Russia’s reaction was swift. The Russian foreign ministry accused Ukraine of directly contributing to ethnic cleansing and Georgian intervention in South Ossetia. As said in a statement by the Department of Information and Press of Russia’s Ministry of Foreign Affairs, Ukrainian arms supplies to Georgia directly encouraged the Georgian leadership to embark on intervention in South Ossetia.

As military experts on the course of events of August 2008 have pointed out, the Ukrainians are most likely of all responsible for the fairly high combat losses of Russian air forces. Lieutenant-General, Professor, and Academician of the Russian Security Academy, Yuri Netkaev, who also served as Deputy Commander of the Russian Forces Group in Transcaucasia from 1993-2000, has explained: “Russian aircraft were probably shot down by ‘Buk’ or ‘Osa’ air defense systems. Unfortunately, experts on these systems are not to be found in NATO countries, but in neighboring countries. The best school on these systems is in Ukraine.” The latter testimony is far from the only one. The President of the Republic of South Ossetia, Eduard Kokoity, has testified that Ukrainians were seen driving tanks.

The Ukrainian parliamentary opposition at the time, namely, the Party of Regions and the Communist Party of Ukraine, demanded in an official peal to the Ukrainian president to withdraw all Ukrainian servicemen from Georgian territory. Before news of the start of military aggression even came, a group of Ukrainian special forces had been conducting war games in Georgia at the mountain training center near the town of Sachkhere. According to information available from the Ministry of Defense of Ukraine, these special forces were deployed to familiarize themselves “with the experience of the mountain-infantry units of NATO partner countries, [learn] how to organize cooperation during operations in mountain areas, and master the relevant standards of NATO member states’ armies.” It was presumed that these Ukrainian special forces would stay in Georgia until August 24th.

As subsequently came to light, however, Ukrainian special forces became cohorts in Georgian aggression and took part in fighting against Russian peacekeepers and the Russian troops that entered Georgia to force the Tbilisi regime to make peace. Telling testimony has been provided by a Russian soldier who was captured by Ukrainian forces. Russian and South Ossetian volunteers, including personal acquaintances of the author, have also spoken of clashes with Ukrainian special forces.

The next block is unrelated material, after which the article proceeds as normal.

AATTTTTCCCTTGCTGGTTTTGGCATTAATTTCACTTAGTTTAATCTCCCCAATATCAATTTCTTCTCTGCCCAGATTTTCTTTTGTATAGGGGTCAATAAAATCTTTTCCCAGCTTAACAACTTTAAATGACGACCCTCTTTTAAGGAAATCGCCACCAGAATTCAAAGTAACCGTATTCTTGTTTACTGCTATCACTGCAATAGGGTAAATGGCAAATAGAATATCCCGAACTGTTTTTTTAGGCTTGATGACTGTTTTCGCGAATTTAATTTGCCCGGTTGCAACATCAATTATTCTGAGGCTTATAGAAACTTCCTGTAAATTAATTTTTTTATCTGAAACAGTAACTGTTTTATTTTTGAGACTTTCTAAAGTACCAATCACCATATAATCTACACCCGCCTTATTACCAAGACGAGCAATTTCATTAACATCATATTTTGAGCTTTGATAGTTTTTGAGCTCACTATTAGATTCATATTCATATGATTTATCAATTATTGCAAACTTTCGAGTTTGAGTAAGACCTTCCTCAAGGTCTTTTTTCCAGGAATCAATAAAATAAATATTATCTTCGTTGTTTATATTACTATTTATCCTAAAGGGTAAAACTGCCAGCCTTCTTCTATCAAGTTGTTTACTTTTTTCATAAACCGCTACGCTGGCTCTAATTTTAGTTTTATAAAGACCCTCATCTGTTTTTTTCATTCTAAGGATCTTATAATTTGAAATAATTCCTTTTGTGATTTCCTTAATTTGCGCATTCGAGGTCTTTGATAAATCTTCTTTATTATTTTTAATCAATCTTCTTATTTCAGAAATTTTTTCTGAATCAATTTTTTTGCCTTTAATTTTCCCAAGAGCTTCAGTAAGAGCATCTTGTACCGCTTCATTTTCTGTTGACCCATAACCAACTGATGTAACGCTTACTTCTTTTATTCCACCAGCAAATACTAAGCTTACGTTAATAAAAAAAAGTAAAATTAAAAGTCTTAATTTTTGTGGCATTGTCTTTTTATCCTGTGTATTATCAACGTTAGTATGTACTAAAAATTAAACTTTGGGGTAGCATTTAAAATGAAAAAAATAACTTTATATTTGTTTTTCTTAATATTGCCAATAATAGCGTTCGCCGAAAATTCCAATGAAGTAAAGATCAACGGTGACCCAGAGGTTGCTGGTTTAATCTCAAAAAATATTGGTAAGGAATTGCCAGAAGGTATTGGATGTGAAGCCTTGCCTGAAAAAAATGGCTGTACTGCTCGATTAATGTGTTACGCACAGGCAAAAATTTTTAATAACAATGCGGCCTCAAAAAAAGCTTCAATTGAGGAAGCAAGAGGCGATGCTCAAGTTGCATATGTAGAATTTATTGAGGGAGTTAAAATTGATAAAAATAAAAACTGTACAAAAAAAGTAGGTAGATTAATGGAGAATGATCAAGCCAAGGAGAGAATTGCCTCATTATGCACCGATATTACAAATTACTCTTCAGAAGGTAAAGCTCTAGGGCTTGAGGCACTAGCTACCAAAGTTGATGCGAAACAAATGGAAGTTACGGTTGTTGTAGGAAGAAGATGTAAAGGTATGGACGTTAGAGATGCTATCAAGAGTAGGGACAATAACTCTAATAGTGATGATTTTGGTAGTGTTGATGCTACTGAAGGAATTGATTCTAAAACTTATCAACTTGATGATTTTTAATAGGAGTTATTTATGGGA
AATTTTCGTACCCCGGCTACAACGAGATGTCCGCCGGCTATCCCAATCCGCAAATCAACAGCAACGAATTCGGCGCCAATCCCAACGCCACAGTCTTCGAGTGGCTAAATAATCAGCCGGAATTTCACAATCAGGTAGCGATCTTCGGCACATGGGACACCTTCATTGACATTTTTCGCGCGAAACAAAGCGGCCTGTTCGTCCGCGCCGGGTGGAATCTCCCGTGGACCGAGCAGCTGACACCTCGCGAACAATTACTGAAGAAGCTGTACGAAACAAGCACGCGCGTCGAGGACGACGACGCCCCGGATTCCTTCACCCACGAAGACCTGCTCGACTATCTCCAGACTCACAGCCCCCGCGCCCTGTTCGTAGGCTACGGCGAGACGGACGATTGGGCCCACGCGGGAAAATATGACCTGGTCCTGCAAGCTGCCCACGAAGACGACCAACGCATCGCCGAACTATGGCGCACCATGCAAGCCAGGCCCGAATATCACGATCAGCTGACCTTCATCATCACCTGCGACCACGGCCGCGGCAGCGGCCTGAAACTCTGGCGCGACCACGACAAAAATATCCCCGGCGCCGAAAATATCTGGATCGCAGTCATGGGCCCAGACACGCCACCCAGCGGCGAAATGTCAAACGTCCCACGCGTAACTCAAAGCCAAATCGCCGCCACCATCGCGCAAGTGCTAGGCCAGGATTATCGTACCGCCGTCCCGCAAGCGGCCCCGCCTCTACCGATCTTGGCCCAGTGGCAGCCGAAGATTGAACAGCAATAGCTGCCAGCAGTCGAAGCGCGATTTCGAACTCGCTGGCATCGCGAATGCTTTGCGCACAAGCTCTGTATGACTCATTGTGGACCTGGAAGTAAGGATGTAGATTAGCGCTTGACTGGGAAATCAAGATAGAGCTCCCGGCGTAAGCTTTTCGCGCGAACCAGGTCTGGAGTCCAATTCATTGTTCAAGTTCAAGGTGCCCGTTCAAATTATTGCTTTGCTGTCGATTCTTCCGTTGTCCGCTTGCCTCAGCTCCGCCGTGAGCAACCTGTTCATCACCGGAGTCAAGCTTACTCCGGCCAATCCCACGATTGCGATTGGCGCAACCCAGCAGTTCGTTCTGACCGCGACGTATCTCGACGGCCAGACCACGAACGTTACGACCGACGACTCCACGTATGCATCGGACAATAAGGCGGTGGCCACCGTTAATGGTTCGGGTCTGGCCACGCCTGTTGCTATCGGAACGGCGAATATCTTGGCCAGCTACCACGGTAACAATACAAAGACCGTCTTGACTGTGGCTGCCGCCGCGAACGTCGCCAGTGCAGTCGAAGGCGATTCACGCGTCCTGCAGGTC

The Russian television journalist Arkady Mamontov even filmed a documentary on Ukrainian air defense systems shooting down Russian planes which included anecdotal interviews with Ukrainian officers who participated in the events. The evidence base is therefore quite sufficient to charge Ukraine with complicity in the aggression against South Ossetia and Russian peacekeepers. However, for unknown reasons, no such charges were pressed. Perhaps Moscow hoped to improve bilateral relations with the new Ukrainian leadership. But as we now know, these hopes were illusory.

To a certain extent, the events of August 2008 were a rehearsal for Ukrainian aggression against Russia. Now Ukraine is dependent on the collective West’s support and hopes that Russia will remain indecisive. Both then and now, Ukraine employs terrorist methods not only against civilians (South Ossetia, Donbass), but against Russia as well. Yet another coincidence is that both then and now Russia shows remarkable restraint, not reacting to terrorist acts by the Ukrainian side.

Literally just the other day, the Rostov District Military Court heard a case of a Ukrainian mercenary working for the SBU on the instructions of which he was ordered to arrange three explosions along the Rostov region railway. This challenge or provocation by the Ukrainian state, like Ukrainian paratroopers’ attack on Russian border guards in late 2016, has gone unanswered. This might encourage Ukraine to escalate terrorist operations on the territory of Russia.

Originally published on fort-russ.com